February 17, 2012
US faces strong competition with Argentina's corn for China
As China steps up its purchases of corn after a deal with Argentina, the US is challenged with a new strong competitor.
Relentless demand has driven corn prices in China, the world's second largest corn consumer, to an eight-month top this week, raising concerns over food inflation. Dalian corn , on track for its third monthly gain, jumped to its highest since mid-June on Tuesday (Feb 14).
Argentine and Chinese officials signed a sanitary protocol on Wednesday, opening the door for trade in corn products after months of negotiations, according to the South American country's agriculture minister.
"South American supplies into China will erode demand for US corn," said Ker Chung Yang, an analyst at Phillip Futures in Singapore. "It is likely to be bearish for US corn prices as it shows that demand from China is shifting away from the US market."
US corn futures slid to a three-week low on Thursday, falling for a third straight day. Corn futures have been losing ground to soy this week on inter-market spreads as traders fret that US farmers might not plant enough soy acres this spring.
China, which accounts for half of the world's pork consumption, has turned to the world market in recent years to import corn to fatten livestock, threatening to squeeze global supplies. It already buys more than half of the soy traded in the world.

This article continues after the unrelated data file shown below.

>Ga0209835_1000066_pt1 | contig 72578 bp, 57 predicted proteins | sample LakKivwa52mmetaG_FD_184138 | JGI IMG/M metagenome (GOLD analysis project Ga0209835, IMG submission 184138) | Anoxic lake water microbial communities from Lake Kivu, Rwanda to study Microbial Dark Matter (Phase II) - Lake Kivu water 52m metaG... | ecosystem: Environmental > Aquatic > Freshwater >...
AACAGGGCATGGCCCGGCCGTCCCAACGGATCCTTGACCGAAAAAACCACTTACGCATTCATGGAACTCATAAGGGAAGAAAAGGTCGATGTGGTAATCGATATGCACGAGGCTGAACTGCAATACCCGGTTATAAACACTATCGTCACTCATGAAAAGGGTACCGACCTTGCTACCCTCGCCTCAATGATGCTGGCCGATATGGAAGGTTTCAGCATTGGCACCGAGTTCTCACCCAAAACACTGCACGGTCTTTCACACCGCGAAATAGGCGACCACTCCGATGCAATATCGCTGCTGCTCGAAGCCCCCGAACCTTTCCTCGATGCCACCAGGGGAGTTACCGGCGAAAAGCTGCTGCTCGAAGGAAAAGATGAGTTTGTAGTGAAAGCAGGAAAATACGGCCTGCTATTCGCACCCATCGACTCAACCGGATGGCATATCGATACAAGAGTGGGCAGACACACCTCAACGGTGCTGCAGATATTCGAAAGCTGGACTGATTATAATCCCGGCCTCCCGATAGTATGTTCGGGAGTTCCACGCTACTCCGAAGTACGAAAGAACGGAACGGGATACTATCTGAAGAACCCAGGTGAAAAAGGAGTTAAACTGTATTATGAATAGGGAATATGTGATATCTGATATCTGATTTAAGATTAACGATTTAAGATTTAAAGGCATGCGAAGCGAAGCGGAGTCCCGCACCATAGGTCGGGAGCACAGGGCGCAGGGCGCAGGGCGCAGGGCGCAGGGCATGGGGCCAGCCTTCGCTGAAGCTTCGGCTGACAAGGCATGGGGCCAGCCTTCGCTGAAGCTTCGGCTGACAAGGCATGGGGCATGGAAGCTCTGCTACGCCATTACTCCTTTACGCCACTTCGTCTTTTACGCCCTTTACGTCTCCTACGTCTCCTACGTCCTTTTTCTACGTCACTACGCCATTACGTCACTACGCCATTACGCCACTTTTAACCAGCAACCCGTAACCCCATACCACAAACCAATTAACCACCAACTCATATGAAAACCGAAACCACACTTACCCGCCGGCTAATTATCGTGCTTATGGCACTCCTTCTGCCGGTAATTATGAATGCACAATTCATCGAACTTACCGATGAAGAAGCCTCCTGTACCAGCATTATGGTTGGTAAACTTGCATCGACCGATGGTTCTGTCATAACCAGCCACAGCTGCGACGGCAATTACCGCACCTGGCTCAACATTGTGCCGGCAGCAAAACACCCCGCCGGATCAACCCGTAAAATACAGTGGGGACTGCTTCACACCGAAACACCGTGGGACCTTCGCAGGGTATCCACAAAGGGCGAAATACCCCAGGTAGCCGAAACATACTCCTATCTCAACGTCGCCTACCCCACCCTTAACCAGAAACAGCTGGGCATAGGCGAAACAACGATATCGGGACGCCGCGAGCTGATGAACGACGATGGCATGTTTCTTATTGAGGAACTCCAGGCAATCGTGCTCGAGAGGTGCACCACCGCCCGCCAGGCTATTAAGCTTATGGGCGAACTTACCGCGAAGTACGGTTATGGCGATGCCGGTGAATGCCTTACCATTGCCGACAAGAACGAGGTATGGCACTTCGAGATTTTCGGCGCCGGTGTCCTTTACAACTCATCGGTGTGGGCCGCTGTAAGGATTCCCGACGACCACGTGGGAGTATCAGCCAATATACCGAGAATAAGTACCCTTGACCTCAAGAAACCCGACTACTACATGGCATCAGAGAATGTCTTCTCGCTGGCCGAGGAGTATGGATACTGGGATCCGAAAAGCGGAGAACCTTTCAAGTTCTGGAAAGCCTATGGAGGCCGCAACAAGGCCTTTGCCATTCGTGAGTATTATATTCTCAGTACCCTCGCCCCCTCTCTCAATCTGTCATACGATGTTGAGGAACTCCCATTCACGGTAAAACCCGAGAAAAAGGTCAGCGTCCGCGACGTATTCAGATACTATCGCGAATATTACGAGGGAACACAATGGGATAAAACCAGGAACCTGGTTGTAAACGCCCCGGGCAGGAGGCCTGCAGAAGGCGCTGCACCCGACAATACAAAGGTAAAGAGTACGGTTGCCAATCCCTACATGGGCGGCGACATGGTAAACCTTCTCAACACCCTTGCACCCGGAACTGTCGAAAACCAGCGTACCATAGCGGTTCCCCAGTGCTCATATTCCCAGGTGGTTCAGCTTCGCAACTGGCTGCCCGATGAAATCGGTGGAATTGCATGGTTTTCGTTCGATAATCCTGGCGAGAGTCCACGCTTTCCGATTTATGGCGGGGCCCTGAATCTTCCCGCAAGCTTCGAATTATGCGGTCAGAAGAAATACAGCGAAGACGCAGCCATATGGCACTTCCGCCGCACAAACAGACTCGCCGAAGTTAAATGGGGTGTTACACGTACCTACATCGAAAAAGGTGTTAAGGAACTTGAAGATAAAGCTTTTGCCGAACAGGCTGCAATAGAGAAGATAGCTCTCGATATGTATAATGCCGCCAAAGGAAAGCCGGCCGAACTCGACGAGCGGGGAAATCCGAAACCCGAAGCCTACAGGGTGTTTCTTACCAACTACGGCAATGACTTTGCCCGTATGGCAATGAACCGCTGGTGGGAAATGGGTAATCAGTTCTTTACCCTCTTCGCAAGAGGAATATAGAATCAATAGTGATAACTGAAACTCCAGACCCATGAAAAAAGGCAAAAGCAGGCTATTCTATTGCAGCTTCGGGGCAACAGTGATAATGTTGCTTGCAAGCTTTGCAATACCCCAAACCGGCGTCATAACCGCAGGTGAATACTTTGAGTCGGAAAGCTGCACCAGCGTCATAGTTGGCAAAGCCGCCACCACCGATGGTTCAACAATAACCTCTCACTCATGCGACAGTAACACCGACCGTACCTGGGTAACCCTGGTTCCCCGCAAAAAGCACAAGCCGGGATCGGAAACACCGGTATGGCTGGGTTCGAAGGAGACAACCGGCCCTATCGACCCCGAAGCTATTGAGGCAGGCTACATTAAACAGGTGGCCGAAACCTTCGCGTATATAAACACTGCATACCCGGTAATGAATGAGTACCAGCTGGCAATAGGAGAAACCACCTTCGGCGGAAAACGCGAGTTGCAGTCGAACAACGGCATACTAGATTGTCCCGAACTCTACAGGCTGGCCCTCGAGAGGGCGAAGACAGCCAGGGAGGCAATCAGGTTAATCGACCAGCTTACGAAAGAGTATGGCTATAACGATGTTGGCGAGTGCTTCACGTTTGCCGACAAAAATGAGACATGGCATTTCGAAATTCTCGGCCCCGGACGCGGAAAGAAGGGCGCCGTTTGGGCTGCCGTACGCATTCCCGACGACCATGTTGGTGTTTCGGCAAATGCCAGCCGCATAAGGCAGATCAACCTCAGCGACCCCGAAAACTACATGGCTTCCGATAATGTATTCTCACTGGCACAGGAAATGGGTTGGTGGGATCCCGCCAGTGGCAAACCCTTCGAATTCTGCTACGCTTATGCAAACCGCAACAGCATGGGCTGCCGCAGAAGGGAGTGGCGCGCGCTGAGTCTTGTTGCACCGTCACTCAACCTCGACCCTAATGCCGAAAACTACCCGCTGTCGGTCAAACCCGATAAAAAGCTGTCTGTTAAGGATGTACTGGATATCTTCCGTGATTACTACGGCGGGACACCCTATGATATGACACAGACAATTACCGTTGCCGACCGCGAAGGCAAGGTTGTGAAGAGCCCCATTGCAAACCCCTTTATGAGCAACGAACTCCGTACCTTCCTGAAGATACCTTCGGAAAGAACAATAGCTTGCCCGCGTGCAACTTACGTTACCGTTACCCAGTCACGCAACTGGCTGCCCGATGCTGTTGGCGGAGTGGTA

The country's purchase of more than three million tonnes of US corn last year to refill its depleted state reserves sparked global concern that the country - the world's second-largest economy - may become a large importer as it did in soy.
To take advantage of China's supply deficit, Argentine officials had aimed to strike a deal with the Asian giant before the harvest of the 2011/12 crop, which was hit by a drought in January.
A government source in Argentina said corn output should total at least 22 million tonnes, despite a drought earlier this season. The USDA forecasts Argentine corn production of 22 million tonnes and exports of 14 million.
Chinese traders said the agreement was unlikely to result in large volumes being shipped from Argentina to China in the weeks ahead partly due to uncompetitive prices.
"Chinese buyers have more choice now," said one Beijing analyst, referring to the agreement. "But we don't expect any import in the short term, some mills could be interested to buy on a trial basis."
A trader in Beijing cited higher South American values as a key constraint.
"Argentina's price is about the same as what is offered in the US Also for China, it is not the right time to import," he said. "Argentina allows only a certain volume of exports by issuing export quotas. There may be a chance for China to buy a small volume, but not a very big one."
The US corn stockpile looks to shrink this year to its smallest size in 16 years, down 5% from the previous forecast to 801 million bushels, according to a USDA report.
China turned into a net corn importer since 2010 from a major exporter in 2002 and 2003.
USDA expects China to quadruple its purchases of corn in the coming decade as its demand grows.
In a 10-year outlook, USDA said Chinese soy imports would rise by 59%, to 90 million tonnes, by 2021. A quarter of the US soy crop goes to China, the No. 1 customer for US farm exports.